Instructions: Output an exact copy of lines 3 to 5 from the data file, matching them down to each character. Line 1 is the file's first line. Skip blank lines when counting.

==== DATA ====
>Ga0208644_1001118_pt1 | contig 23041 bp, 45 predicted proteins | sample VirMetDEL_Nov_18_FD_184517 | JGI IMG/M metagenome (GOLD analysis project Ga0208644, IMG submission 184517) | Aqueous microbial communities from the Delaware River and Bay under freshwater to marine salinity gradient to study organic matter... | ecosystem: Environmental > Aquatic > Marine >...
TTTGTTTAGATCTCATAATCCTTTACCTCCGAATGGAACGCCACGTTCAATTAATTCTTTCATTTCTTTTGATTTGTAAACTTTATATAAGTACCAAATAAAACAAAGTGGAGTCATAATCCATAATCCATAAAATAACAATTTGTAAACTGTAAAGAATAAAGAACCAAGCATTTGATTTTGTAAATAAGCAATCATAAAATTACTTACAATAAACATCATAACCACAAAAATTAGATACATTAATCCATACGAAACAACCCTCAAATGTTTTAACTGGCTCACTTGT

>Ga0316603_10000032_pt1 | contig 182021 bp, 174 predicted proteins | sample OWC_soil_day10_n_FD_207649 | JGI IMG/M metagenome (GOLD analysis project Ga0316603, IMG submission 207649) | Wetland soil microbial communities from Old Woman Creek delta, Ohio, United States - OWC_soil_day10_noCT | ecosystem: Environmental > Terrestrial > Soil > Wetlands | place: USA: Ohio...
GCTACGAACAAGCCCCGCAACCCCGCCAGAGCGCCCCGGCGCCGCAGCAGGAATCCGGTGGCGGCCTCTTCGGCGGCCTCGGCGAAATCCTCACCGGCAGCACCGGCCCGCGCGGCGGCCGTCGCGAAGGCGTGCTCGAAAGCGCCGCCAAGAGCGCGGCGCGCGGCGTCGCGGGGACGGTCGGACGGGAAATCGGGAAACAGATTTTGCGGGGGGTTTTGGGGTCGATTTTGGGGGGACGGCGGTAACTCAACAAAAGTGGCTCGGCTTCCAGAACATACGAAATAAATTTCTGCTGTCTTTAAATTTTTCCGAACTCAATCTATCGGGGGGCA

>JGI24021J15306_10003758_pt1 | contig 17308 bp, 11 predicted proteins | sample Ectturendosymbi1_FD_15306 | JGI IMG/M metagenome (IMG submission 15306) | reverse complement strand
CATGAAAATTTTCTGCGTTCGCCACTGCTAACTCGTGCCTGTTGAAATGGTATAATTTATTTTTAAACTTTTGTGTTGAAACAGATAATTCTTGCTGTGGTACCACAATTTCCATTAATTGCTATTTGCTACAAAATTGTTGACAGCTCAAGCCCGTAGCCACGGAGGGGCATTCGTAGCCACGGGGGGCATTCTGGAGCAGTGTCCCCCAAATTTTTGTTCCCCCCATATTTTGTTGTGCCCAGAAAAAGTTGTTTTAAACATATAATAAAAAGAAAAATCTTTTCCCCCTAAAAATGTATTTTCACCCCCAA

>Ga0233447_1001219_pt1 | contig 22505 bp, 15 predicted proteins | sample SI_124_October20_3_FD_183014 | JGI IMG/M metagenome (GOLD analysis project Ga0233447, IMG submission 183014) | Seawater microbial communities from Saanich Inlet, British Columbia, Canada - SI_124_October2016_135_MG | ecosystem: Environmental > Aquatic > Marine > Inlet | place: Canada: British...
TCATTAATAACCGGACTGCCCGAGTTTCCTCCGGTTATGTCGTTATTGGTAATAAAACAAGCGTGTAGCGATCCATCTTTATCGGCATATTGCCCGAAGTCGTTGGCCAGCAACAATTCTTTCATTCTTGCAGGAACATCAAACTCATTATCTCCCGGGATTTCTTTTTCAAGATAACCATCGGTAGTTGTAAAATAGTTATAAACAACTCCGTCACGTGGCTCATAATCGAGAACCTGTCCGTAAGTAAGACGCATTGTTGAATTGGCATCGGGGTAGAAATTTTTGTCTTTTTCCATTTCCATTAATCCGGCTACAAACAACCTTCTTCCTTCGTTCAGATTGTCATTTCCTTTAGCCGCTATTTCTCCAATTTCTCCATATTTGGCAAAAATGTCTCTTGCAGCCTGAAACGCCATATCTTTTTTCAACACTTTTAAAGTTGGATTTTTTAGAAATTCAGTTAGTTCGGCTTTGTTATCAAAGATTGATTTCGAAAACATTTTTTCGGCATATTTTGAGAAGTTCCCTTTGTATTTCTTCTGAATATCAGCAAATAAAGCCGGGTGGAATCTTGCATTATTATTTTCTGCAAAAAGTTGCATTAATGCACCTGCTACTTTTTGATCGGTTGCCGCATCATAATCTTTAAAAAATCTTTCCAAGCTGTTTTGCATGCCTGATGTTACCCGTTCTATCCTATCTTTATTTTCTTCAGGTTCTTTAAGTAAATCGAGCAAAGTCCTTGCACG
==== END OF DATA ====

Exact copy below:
>Ga0316603_10000032_pt1 | contig 182021 bp, 174 predicted proteins | sample OWC_soil_day10_n_FD_207649 | JGI IMG/M metagenome (GOLD analysis project Ga0316603, IMG submission 207649) | Wetland soil microbial communities from Old Woman Creek delta, Ohio, United States - OWC_soil_day10_noCT | ecosystem: Environmental > Terrestrial > Soil > Wetlands | place: USA: Ohio...
GCTACGAACAAGCCCCGCAACCCCGCCAGAGCGCCCCGGCGCCGCAGCAGGAATCCGGTGGCGGCCTCTTCGGCGGCCTCGGCGAAATCCTCACCGGCAGCACCGGCCCGCGCGGCGGCCGTCGCGAAGGCGTGCTCGAAAGCGCCGCCAAGAGCGCGGCGCGCGGCGTCGCGGGGACGGTCGGACGGGAAATCGGGAAACAGATTTTGCGGGGGGTTTTGGGGTCGATTTTGGGGGGACGGCGGTAACTCAACAAAAGTGGCTCGGCTTCCAGAACATACGAAATAAATTTCTGCTGTCTTTAAATTTTTCCGAACTCAATCTATCGGGGGGCA

>JGI24021J15306_10003758_pt1 | contig 17308 bp, 11 predicted proteins | sample Ectturendosymbi1_FD_15306 | JGI IMG/M metagenome (IMG submission 15306) | reverse complement strand